Climate science and its discontents

Daniel Sarewitz has recently stirred commotion with an article in Slate that discusses the political affiliations of American scientists. Responding to a Gallup poll that points out a remarkable match between political ideology and belief that climate change is occurring, Sarewitz offers this point:

Does that mean that Democrats are more than twice as likely to accept and understand the scientific truth of the matter? And that Republicans are dominated by scientifically illiterate yahoos and corporate shills willing to sacrifice the planet for short-term economic and political gain? Or could it be that disagreements over climate change are essentially political—and that science is just carried along for the ride?

Rather than fueling the partisan fire, Sarewitz wishes to ameliorate the “climate science debacle” by prompting a dialogue on the nature of science as an institution that is simultaneously epistemological and political. This requires challenging the “most cherished” beliefs in a “pure science insulated from dirty partisanship.” As a human endeavor, no inquiry is wholly removed from the ideology of its practitioners, including science. Although I would argue that the issue of climate change itself is not essentially political, Sarewitz rightfully notes that getting scientists to engage in discussions about political diversity and the “political implications of science” is crucial for responsibly addressing issues requiring respect between our political and scientific institutions.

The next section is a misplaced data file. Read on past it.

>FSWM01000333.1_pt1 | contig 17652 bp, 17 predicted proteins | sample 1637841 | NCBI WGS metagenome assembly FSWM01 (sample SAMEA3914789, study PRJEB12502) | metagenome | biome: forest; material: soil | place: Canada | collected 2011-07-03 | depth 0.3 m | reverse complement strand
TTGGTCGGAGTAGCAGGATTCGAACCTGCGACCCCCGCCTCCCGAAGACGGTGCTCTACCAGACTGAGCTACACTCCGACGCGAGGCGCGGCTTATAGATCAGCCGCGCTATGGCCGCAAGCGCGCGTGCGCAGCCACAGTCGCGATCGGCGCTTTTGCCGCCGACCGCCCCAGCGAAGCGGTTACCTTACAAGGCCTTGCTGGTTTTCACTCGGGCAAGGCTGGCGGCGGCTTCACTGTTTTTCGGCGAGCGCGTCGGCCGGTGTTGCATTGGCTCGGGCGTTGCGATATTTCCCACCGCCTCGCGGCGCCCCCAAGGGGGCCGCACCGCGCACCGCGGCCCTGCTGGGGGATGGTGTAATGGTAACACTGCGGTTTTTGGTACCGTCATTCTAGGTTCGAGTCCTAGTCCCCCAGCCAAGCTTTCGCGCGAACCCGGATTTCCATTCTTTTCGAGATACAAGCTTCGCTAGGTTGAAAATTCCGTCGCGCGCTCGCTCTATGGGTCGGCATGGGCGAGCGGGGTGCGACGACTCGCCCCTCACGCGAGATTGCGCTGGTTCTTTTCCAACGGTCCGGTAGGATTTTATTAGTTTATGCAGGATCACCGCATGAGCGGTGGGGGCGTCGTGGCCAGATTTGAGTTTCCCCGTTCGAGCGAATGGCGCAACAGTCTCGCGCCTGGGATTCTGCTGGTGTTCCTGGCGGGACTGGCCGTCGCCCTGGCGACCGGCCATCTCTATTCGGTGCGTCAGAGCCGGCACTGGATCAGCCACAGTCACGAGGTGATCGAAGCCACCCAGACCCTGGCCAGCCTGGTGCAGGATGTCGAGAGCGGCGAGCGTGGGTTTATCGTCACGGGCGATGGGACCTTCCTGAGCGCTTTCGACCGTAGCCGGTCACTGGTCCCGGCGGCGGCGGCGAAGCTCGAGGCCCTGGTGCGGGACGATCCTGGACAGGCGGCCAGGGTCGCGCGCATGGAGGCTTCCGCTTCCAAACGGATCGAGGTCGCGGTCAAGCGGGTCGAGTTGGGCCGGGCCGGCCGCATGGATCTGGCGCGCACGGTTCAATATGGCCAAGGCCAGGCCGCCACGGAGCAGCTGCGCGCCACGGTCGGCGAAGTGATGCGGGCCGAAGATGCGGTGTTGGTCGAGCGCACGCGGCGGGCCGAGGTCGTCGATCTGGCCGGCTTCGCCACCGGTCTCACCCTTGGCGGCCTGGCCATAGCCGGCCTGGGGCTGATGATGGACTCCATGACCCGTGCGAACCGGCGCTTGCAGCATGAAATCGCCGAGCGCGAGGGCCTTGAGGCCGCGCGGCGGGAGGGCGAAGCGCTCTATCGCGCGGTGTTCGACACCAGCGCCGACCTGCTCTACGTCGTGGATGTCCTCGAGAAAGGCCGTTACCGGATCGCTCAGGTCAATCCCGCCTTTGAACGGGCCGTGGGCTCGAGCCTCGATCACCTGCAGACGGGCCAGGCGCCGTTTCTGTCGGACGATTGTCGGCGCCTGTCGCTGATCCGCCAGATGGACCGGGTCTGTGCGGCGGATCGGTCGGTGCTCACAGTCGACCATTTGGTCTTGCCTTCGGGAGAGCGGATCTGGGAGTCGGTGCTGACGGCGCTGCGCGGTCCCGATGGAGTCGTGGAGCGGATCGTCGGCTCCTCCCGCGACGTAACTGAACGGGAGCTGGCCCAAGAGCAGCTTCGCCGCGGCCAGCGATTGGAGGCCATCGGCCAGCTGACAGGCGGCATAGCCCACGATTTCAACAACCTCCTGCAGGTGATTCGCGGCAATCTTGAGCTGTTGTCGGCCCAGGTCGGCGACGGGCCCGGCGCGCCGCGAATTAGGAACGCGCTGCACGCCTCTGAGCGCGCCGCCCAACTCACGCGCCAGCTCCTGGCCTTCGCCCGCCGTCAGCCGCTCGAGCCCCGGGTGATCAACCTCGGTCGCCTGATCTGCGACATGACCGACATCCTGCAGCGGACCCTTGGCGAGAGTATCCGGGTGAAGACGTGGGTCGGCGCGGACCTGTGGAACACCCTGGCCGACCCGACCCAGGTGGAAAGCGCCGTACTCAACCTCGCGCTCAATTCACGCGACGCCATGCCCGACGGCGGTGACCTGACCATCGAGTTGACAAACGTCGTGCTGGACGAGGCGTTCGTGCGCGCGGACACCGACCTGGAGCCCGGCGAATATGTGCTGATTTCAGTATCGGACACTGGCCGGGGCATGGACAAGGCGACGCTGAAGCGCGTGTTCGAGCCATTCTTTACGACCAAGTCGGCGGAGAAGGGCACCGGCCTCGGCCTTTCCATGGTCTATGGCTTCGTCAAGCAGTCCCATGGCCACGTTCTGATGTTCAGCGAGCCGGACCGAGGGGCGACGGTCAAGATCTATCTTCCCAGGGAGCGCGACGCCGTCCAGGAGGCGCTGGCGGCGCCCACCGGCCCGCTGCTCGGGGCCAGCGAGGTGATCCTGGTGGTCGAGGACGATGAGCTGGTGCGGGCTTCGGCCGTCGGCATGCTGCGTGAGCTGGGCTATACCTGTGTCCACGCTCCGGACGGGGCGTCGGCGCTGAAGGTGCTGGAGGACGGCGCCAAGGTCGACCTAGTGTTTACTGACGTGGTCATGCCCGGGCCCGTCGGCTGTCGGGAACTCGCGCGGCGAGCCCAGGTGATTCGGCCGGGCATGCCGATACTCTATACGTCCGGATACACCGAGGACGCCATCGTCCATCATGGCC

But recognizing the political dimension inherent within scientific institutions challenges scientific expertise. I worry that the sophistication of his argument may be lost on those who read it with a polarized eye – leading to the conclusion either that scientists should be further insulated against political debates, or that scientists are as much influenced by party affiliations as our nations’ representatives (and thus their professional judgment is meaningless).

In an age of degrading political discourse, context is lost on many who simply wish to prove an ideological point – even though what is at stake is not just the relationship between science and politics, but our collective future in light of the environmental, technological, and social issues that challenge the security and safety of the nation – and the world.

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